Advice to Servants.
Gontinued from p. 231... 13. PREFER a peaceable life with moderate gains, to great advantages with irregularity.
14. Save your money, for that will be a friend to you in old age ; be not expensive in dress, por marry too soon.
15. Be careful of your master's property ; for wasteful- . ness is a sin. :, . 16. Never swear; for that is a sin without excuse, as there is no pleasure in it.
17. Be always ready to assist a fellow-servant; for good nature gains the love of every one. * 18. Never stay when sent on a message; far waiting long
"AA ; . • stred.. ! !!
is painfub tó a master, andi quick return: shows diligences
19: Rise, early ; for, it is difficult to recover lost time. - 20: The servant that often changes liis. place, works: only to be pogr.: for the rolling stone gathors no mosse .:21. Be ngt fond; of increasing your acquaintance; for visiting leads you, out of your business, robs your master of your time, and puts, you to an expense you cannot afford; and above all things take care with whom you are acquainted; for persons are generally the better or the worse for the company they keep. ! 22: When out of place, be cautious, where you lodge; for, liying in a dasreputable house puts you; upon: a footing with those that keep its, however, inngcentı yqu are yourself. · 23Never, go, qut, on your own, business, without the knowledge of the family, lest in your absence you should be wanted'; for leave is light; and returning punctually at the time you promise, shows obedience, and is-a proof of sobriety. : 24. If you are dissatisfied in your place, mention your objections modestly; to your master or. mistress, and give a fair warning, and do not neglect your business, nor behaye Hl, in order to provoke them to turn you away, for this will be a blemish in your charæeter, which you must always have from the last place you-served.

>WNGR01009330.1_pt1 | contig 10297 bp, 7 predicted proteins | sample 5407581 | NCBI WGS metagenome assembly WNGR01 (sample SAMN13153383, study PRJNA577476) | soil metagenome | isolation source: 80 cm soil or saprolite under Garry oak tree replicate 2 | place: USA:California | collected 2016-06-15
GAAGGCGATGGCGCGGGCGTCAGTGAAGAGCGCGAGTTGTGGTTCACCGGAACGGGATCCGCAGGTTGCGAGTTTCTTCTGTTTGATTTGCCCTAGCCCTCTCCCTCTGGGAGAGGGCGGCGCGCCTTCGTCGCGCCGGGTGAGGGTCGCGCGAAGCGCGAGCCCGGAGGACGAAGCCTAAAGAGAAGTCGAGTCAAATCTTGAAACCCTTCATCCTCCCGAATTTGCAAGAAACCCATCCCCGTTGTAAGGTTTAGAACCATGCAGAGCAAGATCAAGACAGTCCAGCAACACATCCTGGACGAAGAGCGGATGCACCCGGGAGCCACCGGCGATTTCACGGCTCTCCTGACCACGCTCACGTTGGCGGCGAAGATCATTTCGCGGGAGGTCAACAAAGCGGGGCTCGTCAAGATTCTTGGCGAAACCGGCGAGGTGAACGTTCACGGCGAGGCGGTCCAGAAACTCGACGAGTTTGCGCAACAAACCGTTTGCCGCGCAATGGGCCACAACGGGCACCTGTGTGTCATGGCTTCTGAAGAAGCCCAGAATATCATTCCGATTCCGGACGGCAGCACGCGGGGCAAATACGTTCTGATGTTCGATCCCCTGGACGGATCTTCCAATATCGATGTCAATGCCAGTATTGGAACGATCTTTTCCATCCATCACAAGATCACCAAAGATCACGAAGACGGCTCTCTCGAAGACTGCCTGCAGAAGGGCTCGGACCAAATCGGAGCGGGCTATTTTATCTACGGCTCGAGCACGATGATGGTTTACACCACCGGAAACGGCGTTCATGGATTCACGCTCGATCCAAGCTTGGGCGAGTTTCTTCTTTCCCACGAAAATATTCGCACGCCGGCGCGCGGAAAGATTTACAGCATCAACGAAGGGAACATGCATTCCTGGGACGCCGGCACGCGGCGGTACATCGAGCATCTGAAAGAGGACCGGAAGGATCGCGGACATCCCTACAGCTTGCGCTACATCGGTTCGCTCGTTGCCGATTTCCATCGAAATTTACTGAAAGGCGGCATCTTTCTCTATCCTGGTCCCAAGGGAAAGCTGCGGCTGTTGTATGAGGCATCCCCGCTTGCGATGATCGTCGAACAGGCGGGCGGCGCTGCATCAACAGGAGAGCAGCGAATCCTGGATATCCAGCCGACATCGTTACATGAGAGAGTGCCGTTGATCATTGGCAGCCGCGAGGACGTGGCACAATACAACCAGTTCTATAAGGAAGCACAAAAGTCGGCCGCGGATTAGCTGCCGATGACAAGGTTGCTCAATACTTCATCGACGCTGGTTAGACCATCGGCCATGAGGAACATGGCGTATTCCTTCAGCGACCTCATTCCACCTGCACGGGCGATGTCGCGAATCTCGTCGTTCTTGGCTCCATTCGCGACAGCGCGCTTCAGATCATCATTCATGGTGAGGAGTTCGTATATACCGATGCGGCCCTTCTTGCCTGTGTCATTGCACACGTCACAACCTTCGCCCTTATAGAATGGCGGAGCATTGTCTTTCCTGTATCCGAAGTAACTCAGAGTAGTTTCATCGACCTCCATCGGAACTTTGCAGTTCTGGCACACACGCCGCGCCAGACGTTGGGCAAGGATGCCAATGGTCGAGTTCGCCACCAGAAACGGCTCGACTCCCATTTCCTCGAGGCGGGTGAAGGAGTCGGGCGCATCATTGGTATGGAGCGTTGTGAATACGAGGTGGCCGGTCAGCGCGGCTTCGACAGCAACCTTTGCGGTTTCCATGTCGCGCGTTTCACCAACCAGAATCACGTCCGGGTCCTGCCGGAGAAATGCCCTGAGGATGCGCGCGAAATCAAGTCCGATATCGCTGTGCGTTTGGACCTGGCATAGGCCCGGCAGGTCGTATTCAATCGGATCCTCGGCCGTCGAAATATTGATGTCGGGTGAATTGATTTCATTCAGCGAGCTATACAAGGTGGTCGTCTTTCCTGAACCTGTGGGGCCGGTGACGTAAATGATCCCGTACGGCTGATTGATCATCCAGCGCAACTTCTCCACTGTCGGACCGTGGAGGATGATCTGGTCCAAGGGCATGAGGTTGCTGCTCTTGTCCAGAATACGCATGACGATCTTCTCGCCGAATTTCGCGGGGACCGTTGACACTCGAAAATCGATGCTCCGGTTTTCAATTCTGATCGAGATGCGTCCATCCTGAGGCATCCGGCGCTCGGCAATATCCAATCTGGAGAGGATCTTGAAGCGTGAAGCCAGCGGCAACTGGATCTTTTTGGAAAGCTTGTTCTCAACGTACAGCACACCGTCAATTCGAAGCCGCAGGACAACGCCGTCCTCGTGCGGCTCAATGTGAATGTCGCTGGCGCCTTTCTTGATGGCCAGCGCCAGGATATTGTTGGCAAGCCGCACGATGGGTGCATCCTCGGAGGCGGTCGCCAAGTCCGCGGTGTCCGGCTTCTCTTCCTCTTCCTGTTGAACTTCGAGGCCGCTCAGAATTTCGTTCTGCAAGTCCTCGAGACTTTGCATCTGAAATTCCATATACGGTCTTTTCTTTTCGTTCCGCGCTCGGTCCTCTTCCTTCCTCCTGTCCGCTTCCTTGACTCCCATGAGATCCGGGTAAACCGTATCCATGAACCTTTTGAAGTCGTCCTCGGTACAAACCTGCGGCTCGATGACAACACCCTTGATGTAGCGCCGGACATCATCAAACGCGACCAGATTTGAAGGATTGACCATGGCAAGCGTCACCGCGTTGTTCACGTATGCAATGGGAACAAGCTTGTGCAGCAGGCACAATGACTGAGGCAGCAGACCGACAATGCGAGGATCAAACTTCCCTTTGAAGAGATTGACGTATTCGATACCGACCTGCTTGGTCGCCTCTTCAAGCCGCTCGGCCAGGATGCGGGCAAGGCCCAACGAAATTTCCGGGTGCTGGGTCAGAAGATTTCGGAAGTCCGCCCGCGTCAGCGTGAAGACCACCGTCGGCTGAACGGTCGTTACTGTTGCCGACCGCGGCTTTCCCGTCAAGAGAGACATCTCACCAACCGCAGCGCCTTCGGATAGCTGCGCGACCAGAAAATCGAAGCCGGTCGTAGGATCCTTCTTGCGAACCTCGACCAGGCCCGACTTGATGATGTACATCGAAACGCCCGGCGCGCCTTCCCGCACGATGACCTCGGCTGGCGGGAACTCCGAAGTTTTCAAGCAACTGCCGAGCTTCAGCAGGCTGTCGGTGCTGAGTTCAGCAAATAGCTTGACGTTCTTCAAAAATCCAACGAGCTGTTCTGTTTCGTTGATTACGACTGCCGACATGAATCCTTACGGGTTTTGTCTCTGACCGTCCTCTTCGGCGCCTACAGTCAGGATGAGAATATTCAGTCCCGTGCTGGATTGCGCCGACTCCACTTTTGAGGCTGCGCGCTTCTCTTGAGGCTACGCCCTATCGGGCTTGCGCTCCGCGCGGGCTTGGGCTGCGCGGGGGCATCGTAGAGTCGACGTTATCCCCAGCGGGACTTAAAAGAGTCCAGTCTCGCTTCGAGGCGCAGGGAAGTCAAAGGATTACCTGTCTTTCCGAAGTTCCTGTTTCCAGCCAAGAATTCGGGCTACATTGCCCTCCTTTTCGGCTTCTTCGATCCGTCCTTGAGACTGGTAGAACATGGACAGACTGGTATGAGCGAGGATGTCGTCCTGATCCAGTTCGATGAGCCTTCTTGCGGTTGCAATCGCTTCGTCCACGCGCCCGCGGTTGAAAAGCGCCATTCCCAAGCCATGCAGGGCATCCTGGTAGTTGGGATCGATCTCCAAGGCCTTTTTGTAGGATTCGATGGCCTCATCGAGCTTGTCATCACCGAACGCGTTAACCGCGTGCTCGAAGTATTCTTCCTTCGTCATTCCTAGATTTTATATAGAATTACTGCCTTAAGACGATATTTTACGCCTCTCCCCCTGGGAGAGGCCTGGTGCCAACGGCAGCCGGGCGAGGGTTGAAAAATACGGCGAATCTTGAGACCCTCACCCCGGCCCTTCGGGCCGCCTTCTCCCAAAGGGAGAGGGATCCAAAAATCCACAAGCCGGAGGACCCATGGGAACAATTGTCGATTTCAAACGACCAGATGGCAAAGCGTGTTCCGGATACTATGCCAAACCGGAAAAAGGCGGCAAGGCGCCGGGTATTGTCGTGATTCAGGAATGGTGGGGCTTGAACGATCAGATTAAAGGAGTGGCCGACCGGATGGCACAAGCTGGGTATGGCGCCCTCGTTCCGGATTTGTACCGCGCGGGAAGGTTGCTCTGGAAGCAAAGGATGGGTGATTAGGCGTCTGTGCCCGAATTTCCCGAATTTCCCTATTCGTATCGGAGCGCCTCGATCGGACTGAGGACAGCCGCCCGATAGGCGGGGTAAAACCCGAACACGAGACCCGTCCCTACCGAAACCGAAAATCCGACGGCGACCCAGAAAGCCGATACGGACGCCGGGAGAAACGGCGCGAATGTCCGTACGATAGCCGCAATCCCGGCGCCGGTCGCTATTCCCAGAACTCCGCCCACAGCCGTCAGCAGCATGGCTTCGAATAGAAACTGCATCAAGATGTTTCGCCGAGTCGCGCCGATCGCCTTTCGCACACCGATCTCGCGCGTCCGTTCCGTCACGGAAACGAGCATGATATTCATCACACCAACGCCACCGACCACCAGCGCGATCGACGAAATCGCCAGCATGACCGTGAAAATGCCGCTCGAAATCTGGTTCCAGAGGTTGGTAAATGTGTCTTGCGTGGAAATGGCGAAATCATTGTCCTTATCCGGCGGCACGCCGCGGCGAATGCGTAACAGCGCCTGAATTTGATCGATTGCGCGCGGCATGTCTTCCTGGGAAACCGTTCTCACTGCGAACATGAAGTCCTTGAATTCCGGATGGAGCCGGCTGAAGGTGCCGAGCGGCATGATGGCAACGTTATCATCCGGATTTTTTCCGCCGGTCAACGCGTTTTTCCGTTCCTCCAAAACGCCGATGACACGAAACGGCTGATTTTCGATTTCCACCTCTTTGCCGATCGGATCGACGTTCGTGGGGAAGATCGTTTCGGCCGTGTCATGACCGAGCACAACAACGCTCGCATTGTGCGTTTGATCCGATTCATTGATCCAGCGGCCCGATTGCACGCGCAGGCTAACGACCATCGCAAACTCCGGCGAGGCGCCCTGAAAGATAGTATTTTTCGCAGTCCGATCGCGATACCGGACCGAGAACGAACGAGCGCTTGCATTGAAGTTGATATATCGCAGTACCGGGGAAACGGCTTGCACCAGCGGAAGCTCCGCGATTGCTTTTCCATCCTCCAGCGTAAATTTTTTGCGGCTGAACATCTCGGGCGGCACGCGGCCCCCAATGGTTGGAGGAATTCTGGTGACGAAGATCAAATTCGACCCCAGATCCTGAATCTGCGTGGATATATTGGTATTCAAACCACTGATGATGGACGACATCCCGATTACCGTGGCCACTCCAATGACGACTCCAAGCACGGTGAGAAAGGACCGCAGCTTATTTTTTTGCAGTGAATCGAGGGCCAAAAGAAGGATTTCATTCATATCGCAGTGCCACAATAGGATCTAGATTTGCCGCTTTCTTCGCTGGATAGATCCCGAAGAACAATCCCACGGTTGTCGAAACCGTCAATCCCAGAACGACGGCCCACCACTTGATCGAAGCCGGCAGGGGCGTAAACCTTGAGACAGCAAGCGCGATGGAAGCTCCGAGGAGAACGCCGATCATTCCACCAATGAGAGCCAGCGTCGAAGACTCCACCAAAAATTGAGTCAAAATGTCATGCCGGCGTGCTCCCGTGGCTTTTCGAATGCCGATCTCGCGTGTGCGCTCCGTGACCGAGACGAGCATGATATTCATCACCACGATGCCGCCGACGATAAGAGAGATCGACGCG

: Cottager's Advice to his Daughter...
UPON HER, GOING, 1,0,SERVICE IN
The promises of Jesus the Christian's hope Rules of condunte
Salutary adpenitions., I DID not finish, yesterday, all that I meant to say on the interesting subject we were upon. Thou wilt-probably see me soon a lump of inanimate clay ; and, with respect to this world; all my thouglits perished : But thou hast the happiness, of knowing, with full assurance, how God hath declared, by the Holy Scriptures, that death shall open a passage to eternity, a blessed eternity to the good, though